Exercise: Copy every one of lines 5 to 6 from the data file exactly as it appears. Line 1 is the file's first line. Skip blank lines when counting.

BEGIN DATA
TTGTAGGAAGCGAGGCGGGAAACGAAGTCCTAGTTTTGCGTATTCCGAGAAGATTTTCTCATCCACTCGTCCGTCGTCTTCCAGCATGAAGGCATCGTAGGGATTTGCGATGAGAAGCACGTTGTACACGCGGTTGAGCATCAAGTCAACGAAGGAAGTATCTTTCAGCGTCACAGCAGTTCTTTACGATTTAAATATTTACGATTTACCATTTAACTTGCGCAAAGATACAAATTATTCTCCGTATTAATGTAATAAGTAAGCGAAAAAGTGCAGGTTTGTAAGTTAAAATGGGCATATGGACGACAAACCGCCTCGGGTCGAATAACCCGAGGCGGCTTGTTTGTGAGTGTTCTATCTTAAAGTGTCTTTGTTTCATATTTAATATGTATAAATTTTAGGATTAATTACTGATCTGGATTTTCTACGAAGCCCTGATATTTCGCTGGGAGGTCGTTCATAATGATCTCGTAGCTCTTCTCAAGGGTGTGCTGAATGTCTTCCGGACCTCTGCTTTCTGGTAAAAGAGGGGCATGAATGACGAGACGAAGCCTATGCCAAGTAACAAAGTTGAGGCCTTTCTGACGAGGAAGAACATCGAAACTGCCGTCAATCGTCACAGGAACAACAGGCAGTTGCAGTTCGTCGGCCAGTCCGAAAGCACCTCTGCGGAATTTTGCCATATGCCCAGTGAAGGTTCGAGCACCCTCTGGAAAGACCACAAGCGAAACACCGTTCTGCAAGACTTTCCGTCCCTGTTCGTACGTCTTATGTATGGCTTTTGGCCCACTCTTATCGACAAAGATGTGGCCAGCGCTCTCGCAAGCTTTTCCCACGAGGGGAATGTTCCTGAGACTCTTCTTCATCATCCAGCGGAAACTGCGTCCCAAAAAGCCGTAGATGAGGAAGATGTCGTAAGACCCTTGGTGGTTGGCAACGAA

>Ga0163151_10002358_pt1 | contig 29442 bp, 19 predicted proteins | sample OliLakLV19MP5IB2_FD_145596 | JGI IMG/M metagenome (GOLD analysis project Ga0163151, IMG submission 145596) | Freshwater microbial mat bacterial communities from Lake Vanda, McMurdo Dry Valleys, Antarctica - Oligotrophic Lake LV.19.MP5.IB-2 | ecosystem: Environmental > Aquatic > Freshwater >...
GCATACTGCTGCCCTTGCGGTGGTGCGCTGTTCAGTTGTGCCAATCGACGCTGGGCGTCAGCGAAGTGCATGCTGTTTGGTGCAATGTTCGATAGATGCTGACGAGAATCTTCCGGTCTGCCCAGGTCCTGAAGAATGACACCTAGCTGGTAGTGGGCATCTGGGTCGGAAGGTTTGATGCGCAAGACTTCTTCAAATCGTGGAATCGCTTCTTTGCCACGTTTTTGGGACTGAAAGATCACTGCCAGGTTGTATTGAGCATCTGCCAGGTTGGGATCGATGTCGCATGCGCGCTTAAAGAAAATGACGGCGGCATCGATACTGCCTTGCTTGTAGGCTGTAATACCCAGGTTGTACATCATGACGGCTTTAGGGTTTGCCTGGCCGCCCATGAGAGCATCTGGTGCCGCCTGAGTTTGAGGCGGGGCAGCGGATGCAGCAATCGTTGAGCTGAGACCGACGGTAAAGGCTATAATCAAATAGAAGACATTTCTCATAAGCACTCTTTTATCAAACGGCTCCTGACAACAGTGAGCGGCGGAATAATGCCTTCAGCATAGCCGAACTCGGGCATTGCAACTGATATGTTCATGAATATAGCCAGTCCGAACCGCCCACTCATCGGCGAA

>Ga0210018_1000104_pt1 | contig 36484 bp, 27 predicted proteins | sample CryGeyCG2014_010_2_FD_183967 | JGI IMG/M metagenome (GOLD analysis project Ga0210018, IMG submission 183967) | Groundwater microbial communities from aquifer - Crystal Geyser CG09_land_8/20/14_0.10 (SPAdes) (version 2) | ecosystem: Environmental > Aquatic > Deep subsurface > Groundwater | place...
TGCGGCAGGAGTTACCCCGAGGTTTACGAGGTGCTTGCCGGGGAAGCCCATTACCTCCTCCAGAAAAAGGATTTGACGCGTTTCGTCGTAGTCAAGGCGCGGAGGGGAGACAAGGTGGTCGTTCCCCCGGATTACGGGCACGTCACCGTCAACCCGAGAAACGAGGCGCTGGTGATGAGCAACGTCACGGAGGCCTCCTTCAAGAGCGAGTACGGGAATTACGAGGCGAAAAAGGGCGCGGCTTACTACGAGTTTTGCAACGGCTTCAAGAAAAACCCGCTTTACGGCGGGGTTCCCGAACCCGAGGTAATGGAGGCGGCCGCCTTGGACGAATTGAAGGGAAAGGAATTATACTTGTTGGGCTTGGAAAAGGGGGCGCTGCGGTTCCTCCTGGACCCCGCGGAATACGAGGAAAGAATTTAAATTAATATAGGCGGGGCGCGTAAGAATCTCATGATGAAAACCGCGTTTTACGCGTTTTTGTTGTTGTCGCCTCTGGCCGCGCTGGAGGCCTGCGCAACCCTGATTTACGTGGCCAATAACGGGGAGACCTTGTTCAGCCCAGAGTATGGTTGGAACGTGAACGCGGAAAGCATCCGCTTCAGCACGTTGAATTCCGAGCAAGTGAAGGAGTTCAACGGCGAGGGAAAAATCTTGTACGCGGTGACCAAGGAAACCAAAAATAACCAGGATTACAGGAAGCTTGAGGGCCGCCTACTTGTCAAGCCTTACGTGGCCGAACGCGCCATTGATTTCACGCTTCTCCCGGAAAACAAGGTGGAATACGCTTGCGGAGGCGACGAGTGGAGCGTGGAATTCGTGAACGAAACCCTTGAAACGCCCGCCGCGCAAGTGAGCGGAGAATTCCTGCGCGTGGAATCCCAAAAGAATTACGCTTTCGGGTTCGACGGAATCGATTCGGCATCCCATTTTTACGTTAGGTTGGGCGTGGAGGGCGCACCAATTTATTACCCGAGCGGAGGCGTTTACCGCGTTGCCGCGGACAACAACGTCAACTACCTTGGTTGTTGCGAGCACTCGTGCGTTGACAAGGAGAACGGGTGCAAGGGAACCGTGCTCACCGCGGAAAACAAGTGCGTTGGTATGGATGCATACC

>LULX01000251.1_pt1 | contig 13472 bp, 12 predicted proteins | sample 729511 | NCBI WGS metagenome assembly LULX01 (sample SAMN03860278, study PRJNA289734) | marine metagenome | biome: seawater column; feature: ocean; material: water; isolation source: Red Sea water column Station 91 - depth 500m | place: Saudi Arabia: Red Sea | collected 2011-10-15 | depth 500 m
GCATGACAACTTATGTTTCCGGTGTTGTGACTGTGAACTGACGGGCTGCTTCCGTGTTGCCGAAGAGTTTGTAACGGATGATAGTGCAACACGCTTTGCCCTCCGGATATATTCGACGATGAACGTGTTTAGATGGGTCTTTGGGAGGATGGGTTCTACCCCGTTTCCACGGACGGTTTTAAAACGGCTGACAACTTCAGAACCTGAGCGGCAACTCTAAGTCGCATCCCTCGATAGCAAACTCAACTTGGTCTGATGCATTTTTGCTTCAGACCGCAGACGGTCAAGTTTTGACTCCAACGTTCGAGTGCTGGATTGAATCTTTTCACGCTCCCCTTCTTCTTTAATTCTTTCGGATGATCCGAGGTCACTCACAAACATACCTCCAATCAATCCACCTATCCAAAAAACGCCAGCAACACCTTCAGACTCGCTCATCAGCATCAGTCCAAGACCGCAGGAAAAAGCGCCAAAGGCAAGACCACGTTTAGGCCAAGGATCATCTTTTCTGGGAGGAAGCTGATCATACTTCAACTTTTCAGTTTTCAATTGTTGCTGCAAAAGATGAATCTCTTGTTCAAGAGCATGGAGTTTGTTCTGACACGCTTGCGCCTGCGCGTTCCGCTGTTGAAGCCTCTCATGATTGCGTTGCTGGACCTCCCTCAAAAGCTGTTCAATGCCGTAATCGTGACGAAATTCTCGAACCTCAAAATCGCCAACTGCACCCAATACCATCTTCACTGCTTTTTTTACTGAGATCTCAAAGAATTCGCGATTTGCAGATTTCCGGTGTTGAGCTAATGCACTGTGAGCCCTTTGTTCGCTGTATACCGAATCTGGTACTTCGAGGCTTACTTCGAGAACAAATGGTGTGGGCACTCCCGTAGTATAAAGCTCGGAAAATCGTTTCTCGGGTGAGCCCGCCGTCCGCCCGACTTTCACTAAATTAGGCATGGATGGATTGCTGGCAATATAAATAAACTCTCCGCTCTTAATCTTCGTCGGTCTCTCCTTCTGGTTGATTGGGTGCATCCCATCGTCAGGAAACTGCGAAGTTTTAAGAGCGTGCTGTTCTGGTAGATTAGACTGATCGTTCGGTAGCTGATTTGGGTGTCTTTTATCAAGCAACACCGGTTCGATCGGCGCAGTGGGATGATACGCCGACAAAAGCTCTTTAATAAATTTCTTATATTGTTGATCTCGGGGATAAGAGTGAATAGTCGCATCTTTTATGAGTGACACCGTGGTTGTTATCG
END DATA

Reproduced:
TGCGGCAGGAGTTACCCCGAGGTTTACGAGGTGCTTGCCGGGGAAGCCCATTACCTCCTCCAGAAAAAGGATTTGACGCGTTTCGTCGTAGTCAAGGCGCGGAGGGGAGACAAGGTGGTCGTTCCCCCGGATTACGGGCACGTCACCGTCAACCCGAGAAACGAGGCGCTGGTGATGAGCAACGTCACGGAGGCCTCCTTCAAGAGCGAGTACGGGAATTACGAGGCGAAAAAGGGCGCGGCTTACTACGAGTTTTGCAACGGCTTCAAGAAAAACCCGCTTTACGGCGGGGTTCCCGAACCCGAGGTAATGGAGGCGGCCGCCTTGGACGAATTGAAGGGAAAGGAATTATACTTGTTGGGCTTGGAAAAGGGGGCGCTGCGGTTCCTCCTGGACCCCGCGGAATACGAGGAAAGAATTTAAATTAATATAGGCGGGGCGCGTAAGAATCTCATGATGAAAACCGCGTTTTACGCGTTTTTGTTGTTGTCGCCTCTGGCCGCGCTGGAGGCCTGCGCAACCCTGATTTACGTGGCCAATAACGGGGAGACCTTGTTCAGCCCAGAGTATGGTTGGAACGTGAACGCGGAAAGCATCCGCTTCAGCACGTTGAATTCCGAGCAAGTGAAGGAGTTCAACGGCGAGGGAAAAATCTTGTACGCGGTGACCAAGGAAACCAAAAATAACCAGGATTACAGGAAGCTTGAGGGCCGCCTACTTGTCAAGCCTTACGTGGCCGAACGCGCCATTGATTTCACGCTTCTCCCGGAAAACAAGGTGGAATACGCTTGCGGAGGCGACGAGTGGAGCGTGGAATTCGTGAACGAAACCCTTGAAACGCCCGCCGCGCAAGTGAGCGGAGAATTCCTGCGCGTGGAATCCCAAAAGAATTACGCTTTCGGGTTCGACGGAATCGATTCGGCATCCCATTTTTACGTTAGGTTGGGCGTGGAGGGCGCACCAATTTATTACCCGAGCGGAGGCGTTTACCGCGTTGCCGCGGACAACAACGTCAACTACCTTGGTTGTTGCGAGCACTCGTGCGTTGACAAGGAGAACGGGTGCAAGGGAACCGTGCTCACCGCGGAAAACAAGTGCGTTGGTATGGATGCATACC

>LULX01000251.1_pt1 | contig 13472 bp, 12 predicted proteins | sample 729511 | NCBI WGS metagenome assembly LULX01 (sample SAMN03860278, study PRJNA289734) | marine metagenome | biome: seawater column; feature: ocean; material: water; isolation source: Red Sea water column Station 91 - depth 500m | place: Saudi Arabia: Red Sea | collected 2011-10-15 | depth 500 m